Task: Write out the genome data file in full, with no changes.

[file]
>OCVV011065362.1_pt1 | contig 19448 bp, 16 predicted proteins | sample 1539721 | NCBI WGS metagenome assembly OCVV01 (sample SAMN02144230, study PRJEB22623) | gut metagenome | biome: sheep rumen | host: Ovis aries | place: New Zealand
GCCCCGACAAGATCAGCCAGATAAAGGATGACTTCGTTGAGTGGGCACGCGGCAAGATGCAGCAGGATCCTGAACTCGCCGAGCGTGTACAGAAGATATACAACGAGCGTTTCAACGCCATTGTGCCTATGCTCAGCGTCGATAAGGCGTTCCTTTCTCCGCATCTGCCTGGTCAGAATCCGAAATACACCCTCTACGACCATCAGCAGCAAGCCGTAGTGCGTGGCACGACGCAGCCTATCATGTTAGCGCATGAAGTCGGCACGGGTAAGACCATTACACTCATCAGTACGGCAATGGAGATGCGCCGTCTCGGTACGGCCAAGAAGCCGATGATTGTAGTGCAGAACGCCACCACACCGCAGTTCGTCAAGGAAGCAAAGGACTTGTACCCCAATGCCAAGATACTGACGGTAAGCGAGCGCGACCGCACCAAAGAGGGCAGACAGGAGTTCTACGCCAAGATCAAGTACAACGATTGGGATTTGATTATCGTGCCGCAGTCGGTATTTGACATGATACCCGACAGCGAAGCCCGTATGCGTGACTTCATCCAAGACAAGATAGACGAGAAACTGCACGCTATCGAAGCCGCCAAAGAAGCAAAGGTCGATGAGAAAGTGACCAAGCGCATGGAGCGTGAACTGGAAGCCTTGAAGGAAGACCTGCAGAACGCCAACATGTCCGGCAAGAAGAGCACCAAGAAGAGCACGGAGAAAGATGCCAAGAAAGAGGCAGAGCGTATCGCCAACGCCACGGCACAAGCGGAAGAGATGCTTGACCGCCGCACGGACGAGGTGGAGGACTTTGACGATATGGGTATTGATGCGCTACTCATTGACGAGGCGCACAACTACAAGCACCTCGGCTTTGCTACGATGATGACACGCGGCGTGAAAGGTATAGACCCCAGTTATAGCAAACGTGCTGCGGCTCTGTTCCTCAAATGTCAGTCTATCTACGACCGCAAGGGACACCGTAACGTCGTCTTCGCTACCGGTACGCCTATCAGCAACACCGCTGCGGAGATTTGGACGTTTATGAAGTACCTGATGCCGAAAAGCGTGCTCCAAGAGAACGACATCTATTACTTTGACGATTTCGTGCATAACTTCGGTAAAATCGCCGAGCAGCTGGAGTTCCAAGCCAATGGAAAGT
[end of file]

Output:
>OCVV011065362.1_pt1 | contig 19448 bp, 16 predicted proteins | sample 1539721 | NCBI WGS metagenome assembly OCVV01 (sample SAMN02144230, study PRJEB22623) | gut metagenome | biome: sheep rumen | host: Ovis aries | place: New Zealand
GCCCCGACAAGATCAGCCAGATAAAGGATGACTTCGTTGAGTGGGCACGCGGCAAGATGCAGCAGGATCCTGAACTCGCCGAGCGTGTACAGAAGATATACAACGAGCGTTTCAACGCCATTGTGCCTATGCTCAGCGTCGATAAGGCGTTCCTTTCTCCGCATCTGCCTGGTCAGAATCCGAAATACACCCTCTACGACCATCAGCAGCAAGCCGTAGTGCGTGGCACGACGCAGCCTATCATGTTAGCGCATGAAGTCGGCACGGGTAAGACCATTACACTCATCAGTACGGCAATGGAGATGCGCCGTCTCGGTACGGCCAAGAAGCCGATGATTGTAGTGCAGAACGCCACCACACCGCAGTTCGTCAAGGAAGCAAAGGACTTGTACCCCAATGCCAAGATACTGACGGTAAGCGAGCGCGACCGCACCAAAGAGGGCAGACAGGAGTTCTACGCCAAGATCAAGTACAACGATTGGGATTTGATTATCGTGCCGCAGTCGGTATTTGACATGATACCCGACAGCGAAGCCCGTATGCGTGACTTCATCCAAGACAAGATAGACGAGAAACTGCACGCTATCGAAGCCGCCAAAGAAGCAAAGGTCGATGAGAAAGTGACCAAGCGCATGGAGCGTGAACTGGAAGCCTTGAAGGAAGACCTGCAGAACGCCAACATGTCCGGCAAGAAGAGCACCAAGAAGAGCACGGAGAAAGATGCCAAGAAAGAGGCAGAGCGTATCGCCAACGCCACGGCACAAGCGGAAGAGATGCTTGACCGCCGCACGGACGAGGTGGAGGACTTTGACGATATGGGTATTGATGCGCTACTCATTGACGAGGCGCACAACTACAAGCACCTCGGCTTTGCTACGATGATGACACGCGGCGTGAAAGGTATAGACCCCAGTTATAGCAAACGTGCTGCGGCTCTGTTCCTCAAATGTCAGTCTATCTACGACCGCAAGGGACACCGTAACGTCGTCTTCGCTACCGGTACGCCTATCAGCAACACCGCTGCGGAGATTTGGACGTTTATGAAGTACCTGATGCCGAAAAGCGTGCTCCAAGAGAACGACATCTATTACTTTGACGATTTCGTGCATAACTTCGGTAAAATCGCCGAGCAGCTGGAGTTCCAAGCCAATGGAAAGT